Showing 65 results
Amanda Cohen Leiter | August 13, 2020
Environmental justice problems require a willingness to acknowledge privilege and adopt a more inclusive approach. I hope this post might prompt you to reflect, read, and start an uncomfortable conversation or two. We face existential environmental threats almost everywhere around the world, and we won’t succeed in combating them unless we’re all fighting together, for a healthy environment that everyone can enjoy.
Kim Sudderth, Samuel Boden | August 11, 2020
On October 20, 1994, rising floodwaters from the San Jacinto River in Houston, Texas, caused a pipeline to break open, allowing gasoline to gush out and the river to catch fire. Such flooding is increasingly likely as the effects of climate change take hold, and yet, in the quarter century since that disaster, the federal government has implemented no new regulations to ensure that oil and gas operators are adequately preparing for the risks from more frequent and intense floods caused by the climate crisis.
Brian Gumm, Matt Shudtz | August 3, 2020
Based on its current projected path, Tropical Storm Isaias could bring heavy rains up and down the East Coast, from the Carolinas and Virginia to the Delmarva Peninsula, Pennsylvania, and New Jersey. Along the way, the storm could swamp industrial facilities, coal ash ponds, concentrated animal feeding operations (CAFOs), and more. From Hurricane Florence to Hurricane Harvey and beyond, in the past 15 years, we've seen numerous tropical storms flood unprepared facilities. This has caused significant infrastructure damage and unleashed toxic floodwaters into nearby communities and waterways, threatening public health and making residents sick.
Darya Minovi | July 13, 2020
Nine months ago, residents of the Chicago suburb of Willowbrook, Illinois, scored a major victory in their fight to prevent emissions of a dangerous gas, ethylene oxide, into the air they breathe. In fact, their victory appeared to have ripple effects in other communities. But like so many other aspects of life in the midst of a pandemic, things changed in a hurry.
Darya Minovi | June 9, 2020
June 1 marked the start of hurricane season for the Atlantic Basin. While not welcome, tropical storms, strong winds, and storm surges are an inevitable fact of life for many residents of the Eastern Seaboard and the Gulf Coast. As a new paper from the Center for Progressive Reform explains, with those storms can come preventable toxic flooding with public health consequences that are difficult to predict or control.
Samuel Boden | May 27, 2020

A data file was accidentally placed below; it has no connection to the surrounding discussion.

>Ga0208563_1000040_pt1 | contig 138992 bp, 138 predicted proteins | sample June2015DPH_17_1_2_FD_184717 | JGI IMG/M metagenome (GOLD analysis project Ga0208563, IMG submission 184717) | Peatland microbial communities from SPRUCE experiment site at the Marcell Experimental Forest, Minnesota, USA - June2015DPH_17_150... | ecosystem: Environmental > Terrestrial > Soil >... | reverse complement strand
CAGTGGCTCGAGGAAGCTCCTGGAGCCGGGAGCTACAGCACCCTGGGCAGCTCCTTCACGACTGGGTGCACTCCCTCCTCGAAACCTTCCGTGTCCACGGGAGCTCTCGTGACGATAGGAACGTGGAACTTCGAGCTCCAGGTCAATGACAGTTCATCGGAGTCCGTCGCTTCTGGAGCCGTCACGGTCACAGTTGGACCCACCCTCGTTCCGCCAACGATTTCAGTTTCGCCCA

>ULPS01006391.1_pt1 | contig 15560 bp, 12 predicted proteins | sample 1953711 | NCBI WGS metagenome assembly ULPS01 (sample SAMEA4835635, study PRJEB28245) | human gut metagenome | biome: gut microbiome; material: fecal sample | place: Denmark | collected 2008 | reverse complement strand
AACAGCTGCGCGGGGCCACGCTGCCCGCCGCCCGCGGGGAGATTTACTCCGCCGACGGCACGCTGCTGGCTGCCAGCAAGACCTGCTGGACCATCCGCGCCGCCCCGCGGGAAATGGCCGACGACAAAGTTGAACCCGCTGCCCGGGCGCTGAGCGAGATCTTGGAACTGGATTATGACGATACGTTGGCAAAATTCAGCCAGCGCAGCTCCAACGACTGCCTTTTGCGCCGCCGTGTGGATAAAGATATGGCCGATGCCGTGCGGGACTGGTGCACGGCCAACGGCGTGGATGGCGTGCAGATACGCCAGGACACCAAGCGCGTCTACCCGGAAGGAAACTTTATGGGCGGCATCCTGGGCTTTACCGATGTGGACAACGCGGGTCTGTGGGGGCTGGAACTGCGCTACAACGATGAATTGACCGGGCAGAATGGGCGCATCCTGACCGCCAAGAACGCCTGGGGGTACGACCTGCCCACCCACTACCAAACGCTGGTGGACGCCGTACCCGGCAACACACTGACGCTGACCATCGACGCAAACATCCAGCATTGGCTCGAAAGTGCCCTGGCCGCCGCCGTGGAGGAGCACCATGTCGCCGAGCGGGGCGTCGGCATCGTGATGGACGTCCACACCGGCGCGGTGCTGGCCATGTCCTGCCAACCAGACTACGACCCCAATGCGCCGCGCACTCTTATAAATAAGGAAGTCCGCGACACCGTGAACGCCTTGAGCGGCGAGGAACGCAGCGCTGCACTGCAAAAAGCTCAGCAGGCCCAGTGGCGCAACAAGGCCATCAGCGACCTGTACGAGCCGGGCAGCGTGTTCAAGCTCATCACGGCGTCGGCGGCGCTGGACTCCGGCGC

On May 19, the National Weather Service advised people living near the Tittabawassee River in Michigan to seek higher ground immediately. The region was in the midst of what meteorologists were calling a “500-year-flood,” resulting in a catastrophic failure of the Edenville Dam. Despite years of warnings from regulators that the dam could rupture, its owners failed to make changes to reinforce the structure and increase spillway capacity. By the next day, the river had risen to a record-high 34.4 feet in the city of Midland.
Darya Minovi, James Goodwin | May 20, 2020
Earlier this week, we submitted a public comment to the Environmental Protection Agency (EPA), criticizing the agency's March 2020 supplemental proposal for its “censored science" rulemaking. This rule, among other things, would require the public release of underlying data for studies considered in regulatory decision-making, and thus might prevent the agency from relying on such seminal public health research as Harvard’s Six Cities study, which have formed the backbone of many of the EPA’s regulations, simply because they rely on confidential data.
Daniel Farber | April 17, 2020
During the coronavirus crisis, Dr. Anthony Fauci has become the voice of reason. Much of the public turns to him for critical information about public health while even President Trump finds it necessary to listen. In the Trump era, no one plays that role in the environmental arena. The result is a mindless campaign of deregulation that imperils public health and safety. We can't clone Dr. Fauci or duplicate the unique circumstances that have made his voice so powerful. However, we can do several things that would make it harder for administrations to ignore science.
Joel A. Mintz | April 8, 2020
It has often been observed that natural disasters bring out the best and worst in people. Sadly, with regard to environmental protection, the coronavirus pandemic has brought out the worst in the Trump administration. Using the pandemic as a pretext, Trump's EPA has continued to propose and implement substantial rollbacks in important safeguards to our health and the environment while issuing an unduly lax enforcement policy. In a memorandum issued March 26, EPA's Assistant Administrator for Enforcement and Compliance announced a "temporary" policy governing EPA enforcement during the pandemic. It declares the agency will now not seek civil penalties when pollution sources violate "routine compliance monitoring, integrity testing, sampling, laboratory analysis, training and reporting or certification obligations" as a result of COVID-19.